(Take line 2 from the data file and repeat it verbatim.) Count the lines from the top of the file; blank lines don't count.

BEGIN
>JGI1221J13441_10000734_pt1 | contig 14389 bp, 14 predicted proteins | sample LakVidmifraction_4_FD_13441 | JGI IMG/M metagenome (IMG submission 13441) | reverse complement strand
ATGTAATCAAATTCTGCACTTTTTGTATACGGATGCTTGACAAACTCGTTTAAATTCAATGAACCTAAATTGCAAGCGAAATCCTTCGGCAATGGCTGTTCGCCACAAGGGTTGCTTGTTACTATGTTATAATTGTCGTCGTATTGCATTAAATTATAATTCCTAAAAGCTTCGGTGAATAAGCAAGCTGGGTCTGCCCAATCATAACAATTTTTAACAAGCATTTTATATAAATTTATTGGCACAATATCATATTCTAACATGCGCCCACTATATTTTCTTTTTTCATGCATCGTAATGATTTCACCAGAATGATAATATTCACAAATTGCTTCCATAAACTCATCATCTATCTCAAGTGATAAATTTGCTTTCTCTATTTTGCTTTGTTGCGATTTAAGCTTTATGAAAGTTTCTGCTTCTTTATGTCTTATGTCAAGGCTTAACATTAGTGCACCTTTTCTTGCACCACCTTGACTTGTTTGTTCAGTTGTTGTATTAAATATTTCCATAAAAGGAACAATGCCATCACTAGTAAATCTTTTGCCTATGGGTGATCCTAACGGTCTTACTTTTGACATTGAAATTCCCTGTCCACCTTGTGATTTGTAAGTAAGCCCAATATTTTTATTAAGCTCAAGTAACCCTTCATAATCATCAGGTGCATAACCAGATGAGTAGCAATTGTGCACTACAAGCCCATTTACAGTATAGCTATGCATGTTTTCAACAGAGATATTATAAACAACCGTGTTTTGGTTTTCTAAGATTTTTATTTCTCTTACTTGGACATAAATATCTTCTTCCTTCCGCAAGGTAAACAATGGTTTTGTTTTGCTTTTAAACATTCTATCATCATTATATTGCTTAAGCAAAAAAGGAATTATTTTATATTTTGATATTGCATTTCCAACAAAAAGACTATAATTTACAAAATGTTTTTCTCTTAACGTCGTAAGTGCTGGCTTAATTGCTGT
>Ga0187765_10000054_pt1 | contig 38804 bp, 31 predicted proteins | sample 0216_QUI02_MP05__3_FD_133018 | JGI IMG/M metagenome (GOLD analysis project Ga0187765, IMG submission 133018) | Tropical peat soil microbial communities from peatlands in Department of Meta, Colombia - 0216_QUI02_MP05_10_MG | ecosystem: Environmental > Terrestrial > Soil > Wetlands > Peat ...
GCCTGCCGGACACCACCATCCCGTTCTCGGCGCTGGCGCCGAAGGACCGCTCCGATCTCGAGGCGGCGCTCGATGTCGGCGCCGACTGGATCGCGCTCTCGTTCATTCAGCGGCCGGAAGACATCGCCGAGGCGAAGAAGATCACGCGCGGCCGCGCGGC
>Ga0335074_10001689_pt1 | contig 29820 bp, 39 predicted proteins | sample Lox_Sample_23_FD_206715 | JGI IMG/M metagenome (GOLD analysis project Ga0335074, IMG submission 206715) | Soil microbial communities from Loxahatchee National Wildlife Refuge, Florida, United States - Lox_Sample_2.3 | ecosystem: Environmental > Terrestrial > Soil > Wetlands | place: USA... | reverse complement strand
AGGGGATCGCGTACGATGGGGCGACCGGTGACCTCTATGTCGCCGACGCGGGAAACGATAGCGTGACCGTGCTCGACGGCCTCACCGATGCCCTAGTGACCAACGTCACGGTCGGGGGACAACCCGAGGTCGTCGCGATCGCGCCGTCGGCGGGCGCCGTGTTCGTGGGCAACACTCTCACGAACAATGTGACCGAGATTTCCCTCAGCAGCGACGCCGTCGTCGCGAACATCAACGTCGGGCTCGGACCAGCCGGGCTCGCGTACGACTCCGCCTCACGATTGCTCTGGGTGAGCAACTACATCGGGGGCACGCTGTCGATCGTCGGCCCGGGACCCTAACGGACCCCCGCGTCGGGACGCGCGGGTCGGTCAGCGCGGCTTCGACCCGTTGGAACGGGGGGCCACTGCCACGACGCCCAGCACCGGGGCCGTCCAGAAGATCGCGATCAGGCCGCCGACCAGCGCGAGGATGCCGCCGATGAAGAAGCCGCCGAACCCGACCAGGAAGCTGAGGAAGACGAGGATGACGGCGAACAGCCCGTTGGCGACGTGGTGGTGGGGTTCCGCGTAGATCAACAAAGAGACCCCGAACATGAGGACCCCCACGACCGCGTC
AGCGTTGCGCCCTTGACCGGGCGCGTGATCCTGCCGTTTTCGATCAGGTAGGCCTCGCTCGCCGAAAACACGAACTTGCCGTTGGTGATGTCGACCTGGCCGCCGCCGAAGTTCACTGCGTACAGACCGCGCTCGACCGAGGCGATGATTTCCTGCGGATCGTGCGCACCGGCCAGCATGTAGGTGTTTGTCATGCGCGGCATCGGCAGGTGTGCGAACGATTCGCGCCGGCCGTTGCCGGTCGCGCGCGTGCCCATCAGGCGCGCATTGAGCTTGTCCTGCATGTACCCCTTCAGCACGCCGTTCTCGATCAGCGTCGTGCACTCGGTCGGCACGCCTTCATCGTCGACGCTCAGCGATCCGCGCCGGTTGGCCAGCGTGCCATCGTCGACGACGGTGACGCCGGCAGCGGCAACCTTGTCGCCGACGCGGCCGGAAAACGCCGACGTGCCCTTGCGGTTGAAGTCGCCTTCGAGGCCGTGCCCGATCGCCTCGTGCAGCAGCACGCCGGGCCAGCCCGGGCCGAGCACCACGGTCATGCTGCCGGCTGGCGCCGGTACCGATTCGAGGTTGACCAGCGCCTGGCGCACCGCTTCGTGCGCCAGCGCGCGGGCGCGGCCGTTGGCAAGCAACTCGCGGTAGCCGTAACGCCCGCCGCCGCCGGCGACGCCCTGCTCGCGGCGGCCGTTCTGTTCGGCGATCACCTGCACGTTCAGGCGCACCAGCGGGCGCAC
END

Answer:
ATGTAATCAAATTCTGCACTTTTTGTATACGGATGCTTGACAAACTCGTTTAAATTCAATGAACCTAAATTGCAAGCGAAATCCTTCGGCAATGGCTGTTCGCCACAAGGGTTGCTTGTTACTATGTTATAATTGTCGTCGTATTGCATTAAATTATAATTCCTAAAAGCTTCGGTGAATAAGCAAGCTGGGTCTGCCCAATCATAACAATTTTTAACAAGCATTTTATATAAATTTATTGGCACAATATCATATTCTAACATGCGCCCACTATATTTTCTTTTTTCATGCATCGTAATGATTTCACCAGAATGATAATATTCACAAATTGCTTCCATAAACTCATCATCTATCTCAAGTGATAAATTTGCTTTCTCTATTTTGCTTTGTTGCGATTTAAGCTTTATGAAAGTTTCTGCTTCTTTATGTCTTATGTCAAGGCTTAACATTAGTGCACCTTTTCTTGCACCACCTTGACTTGTTTGTTCAGTTGTTGTATTAAATATTTCCATAAAAGGAACAATGCCATCACTAGTAAATCTTTTGCCTATGGGTGATCCTAACGGTCTTACTTTTGACATTGAAATTCCCTGTCCACCTTGTGATTTGTAAGTAAGCCCAATATTTTTATTAAGCTCAAGTAACCCTTCATAATCATCAGGTGCATAACCAGATGAGTAGCAATTGTGCACTACAAGCCCATTTACAGTATAGCTATGCATGTTTTCAACAGAGATATTATAAACAACCGTGTTTTGGTTTTCTAAGATTTTTATTTCTCTTACTTGGACATAAATATCTTCTTCCTTCCGCAAGGTAAACAATGGTTTTGTTTTGCTTTTAAACATTCTATCATCATTATATTGCTTAAGCAAAAAAGGAATTATTTTATATTTTGATATTGCATTTCCAACAAAAAGACTATAATTTACAAAATGTTTTTCTCTTAACGTCGTAAGTGCTGGCTTAATTGCTGT